You basically have two options for preventing of xylitol poisoning in dogs.
The first, and the most sure proof, is simple:
Don’t buy anything with xylitol in it!!
Trust me, this is the way to go. It’s just not worth the risk.
We’re lucky – my daughter’s dog lived. But it cost me $1300, and if you look at the average vet cost for xylitol poisoning, $1300 was lucky. The quote we received was $2300-3500, and that was just to start, we would “revisit” the amount if needed.
But . . . $1300 is A LOT of money – money I could have spent on other things that I really want!
If for some reason you need to have something in your house that contains xylitol, I would encourage double layers of protection.
Keep it in 1) a closed container and 2) a closet at a level the dog can’t reach.
Never, ever keep anything containing xylitol on a counter, even if your dog’s not a counter surfer.
And never, ever keep anything with xylitol in a purse or a backpack – even if your dog “doesn’t get into” things like that. It only takes once.
Scout’s Happy Ending
Scout is a very lucky dog; the pack of gum she ate – through a stroke of sheer luck – was a flavor that didn’t have enough xylitol in it to cause liver failure and possible death for a dog of her weight.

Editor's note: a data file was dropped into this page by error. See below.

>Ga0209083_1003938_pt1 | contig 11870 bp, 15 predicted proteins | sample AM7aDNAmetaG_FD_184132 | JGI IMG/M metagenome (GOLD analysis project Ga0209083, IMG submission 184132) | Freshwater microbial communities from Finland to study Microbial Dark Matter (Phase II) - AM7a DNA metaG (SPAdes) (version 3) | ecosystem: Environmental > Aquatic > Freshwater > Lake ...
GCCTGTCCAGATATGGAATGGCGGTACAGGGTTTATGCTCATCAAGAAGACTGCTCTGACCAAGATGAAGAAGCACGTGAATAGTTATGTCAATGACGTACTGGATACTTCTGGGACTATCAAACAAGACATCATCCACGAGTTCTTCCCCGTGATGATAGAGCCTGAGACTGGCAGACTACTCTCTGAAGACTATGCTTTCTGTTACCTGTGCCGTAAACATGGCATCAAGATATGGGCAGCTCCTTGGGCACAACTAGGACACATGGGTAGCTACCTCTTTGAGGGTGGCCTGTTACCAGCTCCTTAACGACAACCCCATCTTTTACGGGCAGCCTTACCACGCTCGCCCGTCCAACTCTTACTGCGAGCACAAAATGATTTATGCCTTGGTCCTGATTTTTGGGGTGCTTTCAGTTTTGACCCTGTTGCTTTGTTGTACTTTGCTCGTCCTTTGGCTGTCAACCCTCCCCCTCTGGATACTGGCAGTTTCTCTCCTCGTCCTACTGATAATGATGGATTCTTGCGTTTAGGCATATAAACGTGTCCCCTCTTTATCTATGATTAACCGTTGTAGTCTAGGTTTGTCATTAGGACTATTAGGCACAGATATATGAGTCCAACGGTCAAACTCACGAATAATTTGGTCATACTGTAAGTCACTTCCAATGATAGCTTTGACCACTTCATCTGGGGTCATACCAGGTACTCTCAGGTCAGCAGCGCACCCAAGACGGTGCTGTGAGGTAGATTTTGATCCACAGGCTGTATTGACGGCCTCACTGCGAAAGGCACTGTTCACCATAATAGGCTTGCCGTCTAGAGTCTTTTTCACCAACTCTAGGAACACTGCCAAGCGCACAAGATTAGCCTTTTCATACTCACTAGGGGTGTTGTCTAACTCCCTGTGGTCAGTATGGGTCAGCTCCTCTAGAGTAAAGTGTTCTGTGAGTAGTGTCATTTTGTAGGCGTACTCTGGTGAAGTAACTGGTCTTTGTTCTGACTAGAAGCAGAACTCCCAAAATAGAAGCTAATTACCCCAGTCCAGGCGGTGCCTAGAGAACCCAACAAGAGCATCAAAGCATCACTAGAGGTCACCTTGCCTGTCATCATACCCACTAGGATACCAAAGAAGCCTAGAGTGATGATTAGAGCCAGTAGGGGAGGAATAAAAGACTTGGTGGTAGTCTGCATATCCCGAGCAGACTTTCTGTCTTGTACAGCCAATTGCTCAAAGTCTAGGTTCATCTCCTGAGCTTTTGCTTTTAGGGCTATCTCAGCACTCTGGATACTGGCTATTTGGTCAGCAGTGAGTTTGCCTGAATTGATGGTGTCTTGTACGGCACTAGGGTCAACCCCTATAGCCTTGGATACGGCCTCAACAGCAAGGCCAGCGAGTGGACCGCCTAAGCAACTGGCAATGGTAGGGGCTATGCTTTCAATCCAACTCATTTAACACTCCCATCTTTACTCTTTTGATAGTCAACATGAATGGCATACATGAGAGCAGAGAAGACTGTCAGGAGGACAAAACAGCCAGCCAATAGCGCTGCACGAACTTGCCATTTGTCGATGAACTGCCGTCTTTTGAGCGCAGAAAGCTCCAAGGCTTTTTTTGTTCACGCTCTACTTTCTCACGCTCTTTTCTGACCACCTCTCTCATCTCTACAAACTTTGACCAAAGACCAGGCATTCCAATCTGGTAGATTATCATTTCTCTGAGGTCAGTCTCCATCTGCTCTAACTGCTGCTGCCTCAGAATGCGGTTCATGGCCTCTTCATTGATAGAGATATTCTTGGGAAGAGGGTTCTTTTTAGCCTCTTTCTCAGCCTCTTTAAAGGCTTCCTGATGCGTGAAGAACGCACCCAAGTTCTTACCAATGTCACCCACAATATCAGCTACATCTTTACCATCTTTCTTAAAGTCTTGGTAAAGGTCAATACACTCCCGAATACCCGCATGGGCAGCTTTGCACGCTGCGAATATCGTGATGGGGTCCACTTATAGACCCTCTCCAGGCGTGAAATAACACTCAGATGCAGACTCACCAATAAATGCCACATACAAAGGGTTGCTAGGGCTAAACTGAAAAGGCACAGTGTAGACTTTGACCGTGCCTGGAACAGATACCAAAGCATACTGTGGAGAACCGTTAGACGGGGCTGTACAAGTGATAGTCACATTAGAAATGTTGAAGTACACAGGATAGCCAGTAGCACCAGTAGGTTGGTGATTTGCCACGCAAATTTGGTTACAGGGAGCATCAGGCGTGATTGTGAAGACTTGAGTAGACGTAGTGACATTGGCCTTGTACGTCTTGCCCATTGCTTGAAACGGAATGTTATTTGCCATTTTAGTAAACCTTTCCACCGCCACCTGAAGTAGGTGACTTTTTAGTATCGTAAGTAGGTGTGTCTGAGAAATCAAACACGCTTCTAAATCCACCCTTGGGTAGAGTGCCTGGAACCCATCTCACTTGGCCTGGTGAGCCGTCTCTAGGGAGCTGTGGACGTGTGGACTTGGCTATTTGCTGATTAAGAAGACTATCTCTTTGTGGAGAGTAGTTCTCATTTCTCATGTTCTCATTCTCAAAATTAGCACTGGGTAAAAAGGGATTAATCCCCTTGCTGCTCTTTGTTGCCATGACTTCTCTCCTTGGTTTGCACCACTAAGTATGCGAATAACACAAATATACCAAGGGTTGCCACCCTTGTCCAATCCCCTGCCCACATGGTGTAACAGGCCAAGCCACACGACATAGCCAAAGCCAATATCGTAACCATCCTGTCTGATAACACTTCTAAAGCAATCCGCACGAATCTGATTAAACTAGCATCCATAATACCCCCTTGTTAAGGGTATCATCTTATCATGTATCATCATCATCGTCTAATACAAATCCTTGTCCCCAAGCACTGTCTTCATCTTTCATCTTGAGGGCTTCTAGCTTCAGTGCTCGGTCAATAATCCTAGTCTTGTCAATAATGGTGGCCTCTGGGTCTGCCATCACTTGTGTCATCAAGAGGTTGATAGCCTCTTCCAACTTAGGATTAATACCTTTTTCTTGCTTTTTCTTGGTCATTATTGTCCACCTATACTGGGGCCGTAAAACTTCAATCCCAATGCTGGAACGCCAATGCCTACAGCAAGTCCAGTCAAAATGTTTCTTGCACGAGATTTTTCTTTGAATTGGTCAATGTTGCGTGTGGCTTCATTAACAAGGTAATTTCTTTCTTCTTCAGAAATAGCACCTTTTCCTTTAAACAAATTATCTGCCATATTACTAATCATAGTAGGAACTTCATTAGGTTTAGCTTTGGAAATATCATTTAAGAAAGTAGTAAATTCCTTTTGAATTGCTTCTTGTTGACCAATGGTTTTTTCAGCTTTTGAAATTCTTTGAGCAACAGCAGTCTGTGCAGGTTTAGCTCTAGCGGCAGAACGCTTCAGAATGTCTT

The toxicologist warned she might still have seizures, so the vet kept Scout overnight, periodically testing her blood sugar levels. By morning, they said her sugar levels had remained stable and she could go home.
Looking back and piecing together when the door to the basement had been open that day, Macy thinks Scout ate the gum in the morning before 9 a.m, and that the shaking at 4 p.m. was part of the dangerous hypoglycemic reaction.
It’s also the reason Scout didn’t throw up any gum at the vet when they induced vomiting, and why her blood sugar stabilized faster than the vet thought it would.
Twelve hours and $1300 later, we emerged from the experience newly educated about the dangers of xylitol, a bit shell-shocked at the unexpected expense— but overall just feeling very fortunate that Macy had a dog to bring home at Thanksgiving.
Xylitol & Dogs: Not Worth The Risk
The biggest takeaway I want you to have after reading this article?
Get all the xylitol out of your house.
And if for some reason you can’t, store it with two barriers that keep your dog from getting into it — in a container in a cupboard, for example.
Not in a purse! And…
Not in a backpack!
Eventually someone forgets and leaves something on the floor, leaves a zipper open . . . and you will end up at the ER Vet just like Macy did.
And if that happens, remember: there is no natural xylitol treatment. You need to grab the packaging for whatever your dog ate and head to the vet as fast as you can.
Has your dog ever gotten into xylitol? Share your story below to help others learn of the dangers.
Until next time –